Keep Pets Safe from Holiday Hazards

Nov 14, 2020 / Emergency/Critical Care / Toxicology / Cats / Dogs

[dog in front of holiday decor]

Most Problems Can Be Prevented

No one knows better than a veterinarian who staffs the emergency room that the holidays can be fraught with hazards for pets. Luckily, most of the dangers can easily be prevented with some foresight and good advice.

[Dr. Yanshan Er]

Dr. Yanshan Er is pursuing specialization in veterinary emergency and critical care at the University of Illinois.

Dr. Yanshan Er, a veterinarian at the University of Illinois Veterinary Teaching Hospital who is pursuing specialization in emergency and critical care, shares her top tips for keeping your pets safe during the holidays.

Holiday Food Dangers

While you are enjoying your Thanksgiving feast, you may be tempted to slip your pet some table scraps. It is important to remember many of the things we enjoy are not appropriate for our furry friends.

Chocolate – Chocolate, especially the dark and baking varieties, contains toxins called methylxanthines, which may cause tremors, seizures, and fatal arrhythmias at high doses. Lower doses may cause vomiting and diarrhea. Solution: Keep chocolate away from your pets!

Bones – Leftover bones from that turkey or ham may seem like a treat for your pet, but Dr. Er says that’s not true. “Bones pose several dangers: cracked teeth, a blockage in the esophagus, constipation, severe gastrointestinal inflammation or even perforation of the gastrointestinal organs,” she says. “There are so many great ways to offer a treat, bones are definitely not worth the risk.”

Alcohol and bread dough – Make sure to keep your alcoholic drinks and baking supplies out of reach of your pets. If a pet eats raw yeast-containing dough, the dough will ferment in the stomach, producing ethanol, a form of alcohol. The expansion of dough in the stomach can cause a mechanical obstruction. The ethanol gets absorbed systemically and causes blood acidity and low blood sugar. “These complications can ultimately result in a coma and even death,” warns Dr. Er.

Grapes, raisins, and currants – The exact causative toxin is currently unknown, but the fact that consuming grapes, raisins, and currants may result in acute kidney injury in dogs is well documented. Toxicity from these fruits may also lead to vomiting, diarrhea, and lethargy. Dr. Er advises pet owners to tell guests these items, especially baked goods like Christmas cake with raisins, are no-nos for pets.

Seasonal Decorations

Christmas tree safety – “Make sure to secure your tree so that it can take bumps or tolerate your pet’s zoomies,” says Dr. Er. Trees with shiny ornaments are a magnet for curious cats. If the tree is not securely anchored, it may fall over easily when kitty starts to climb. Inquisitive pets are also drawn to strings of lights and other electrical wires. Chewing on these wires may result in electrocution, painful burns in the mouth, and fluid in the lungs.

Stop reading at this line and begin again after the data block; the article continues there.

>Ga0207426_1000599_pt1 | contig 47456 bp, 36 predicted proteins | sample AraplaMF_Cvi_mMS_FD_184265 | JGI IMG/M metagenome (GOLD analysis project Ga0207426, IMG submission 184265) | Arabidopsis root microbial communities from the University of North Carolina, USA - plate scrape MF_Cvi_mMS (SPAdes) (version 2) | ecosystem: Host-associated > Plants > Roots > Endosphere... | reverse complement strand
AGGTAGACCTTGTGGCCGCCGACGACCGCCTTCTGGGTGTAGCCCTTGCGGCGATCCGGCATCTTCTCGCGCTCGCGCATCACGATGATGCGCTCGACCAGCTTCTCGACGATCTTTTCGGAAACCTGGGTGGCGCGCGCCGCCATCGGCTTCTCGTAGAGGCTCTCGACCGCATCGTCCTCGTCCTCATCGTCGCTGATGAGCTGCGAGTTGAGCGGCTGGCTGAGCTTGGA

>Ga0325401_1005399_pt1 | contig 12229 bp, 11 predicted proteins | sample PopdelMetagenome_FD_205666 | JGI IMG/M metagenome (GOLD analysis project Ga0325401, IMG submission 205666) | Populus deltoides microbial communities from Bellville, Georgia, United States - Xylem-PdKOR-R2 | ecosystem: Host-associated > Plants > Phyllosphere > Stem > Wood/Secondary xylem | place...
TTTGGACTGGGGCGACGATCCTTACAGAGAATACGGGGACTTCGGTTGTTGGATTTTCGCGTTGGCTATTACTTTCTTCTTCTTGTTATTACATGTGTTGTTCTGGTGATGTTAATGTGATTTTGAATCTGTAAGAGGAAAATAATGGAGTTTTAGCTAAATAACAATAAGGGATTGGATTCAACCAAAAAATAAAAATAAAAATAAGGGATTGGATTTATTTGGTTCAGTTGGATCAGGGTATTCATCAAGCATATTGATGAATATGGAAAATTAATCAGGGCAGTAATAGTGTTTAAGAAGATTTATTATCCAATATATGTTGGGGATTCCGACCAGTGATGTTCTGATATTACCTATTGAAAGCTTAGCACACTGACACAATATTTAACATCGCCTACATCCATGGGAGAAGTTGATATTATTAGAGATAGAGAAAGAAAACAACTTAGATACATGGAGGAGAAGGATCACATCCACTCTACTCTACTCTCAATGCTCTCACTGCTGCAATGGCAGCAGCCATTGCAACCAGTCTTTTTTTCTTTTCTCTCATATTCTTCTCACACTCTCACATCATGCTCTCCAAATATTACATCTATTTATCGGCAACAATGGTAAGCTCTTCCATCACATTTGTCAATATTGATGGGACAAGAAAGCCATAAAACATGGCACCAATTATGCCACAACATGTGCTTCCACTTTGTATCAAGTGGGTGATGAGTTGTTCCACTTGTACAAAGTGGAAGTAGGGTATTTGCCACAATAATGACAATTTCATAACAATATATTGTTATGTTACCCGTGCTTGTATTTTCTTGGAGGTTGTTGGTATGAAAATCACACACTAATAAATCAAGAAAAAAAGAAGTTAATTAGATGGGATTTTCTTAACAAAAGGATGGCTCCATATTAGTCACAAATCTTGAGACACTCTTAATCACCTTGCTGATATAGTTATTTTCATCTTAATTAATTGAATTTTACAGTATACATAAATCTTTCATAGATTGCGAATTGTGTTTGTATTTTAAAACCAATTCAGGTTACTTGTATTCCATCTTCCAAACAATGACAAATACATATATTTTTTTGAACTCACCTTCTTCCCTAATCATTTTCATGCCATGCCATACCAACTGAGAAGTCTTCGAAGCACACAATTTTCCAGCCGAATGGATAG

Tinsel and candles – Shiny, reflective tinsel also attracts cats. If swallowed, tinsel, yarn or other stringy objects wreak havoc on a cat’s digestive tract. This problem, called a “linear foreign body,” must be treated with emergency surgery. Candles also fall into the “shiny danger” category. Pets aren’t aware of the danger fire poses, so never allow pets to remain unsupervised in a room with lit candles.

Poinsettias, mistletoe, and lilies – If you own a pet that eats anything and everything, it is important to know that poinsettias and mistletoe can result in an upset stomach for your pet. In very rare cases, mistletoe can also affect the heart. While not typically a winter holiday decoration, lilies are very toxic to cats, and result in acute kidney injury. “All parts of the lily plant are toxic, so remember to keep them out of reach of your kitties,” says Dr. Er.

Managing Holiday Stresses in Pets

While they’re probably not dreading crowded shopping malls or discussing politics with that one uncle, many pets do find the holidays stressful. Strange people, smells and loud sounds may be overwhelming for your pet. Make sure it has a safe, quiet, and escape-proof room to provide a safe retreat when needed.

Don’t forget that Christmas poppers and fireworks can be terrifying for pets with noise aversion. Dr. Er suggests talking to your veterinarian about anxiety medication and sedatives if your pet might benefit from those during high-anxiety situations.

In closing, we know 2020 has already been an extremely challenging year, and we wish you and your pets a safe holiday season. Take precautions to avoid the common veterinary emergencies described above. If a problem arises, call your local emergency veterinarian.

By Crystal Munguia

Feature image by jwvein from Pixabay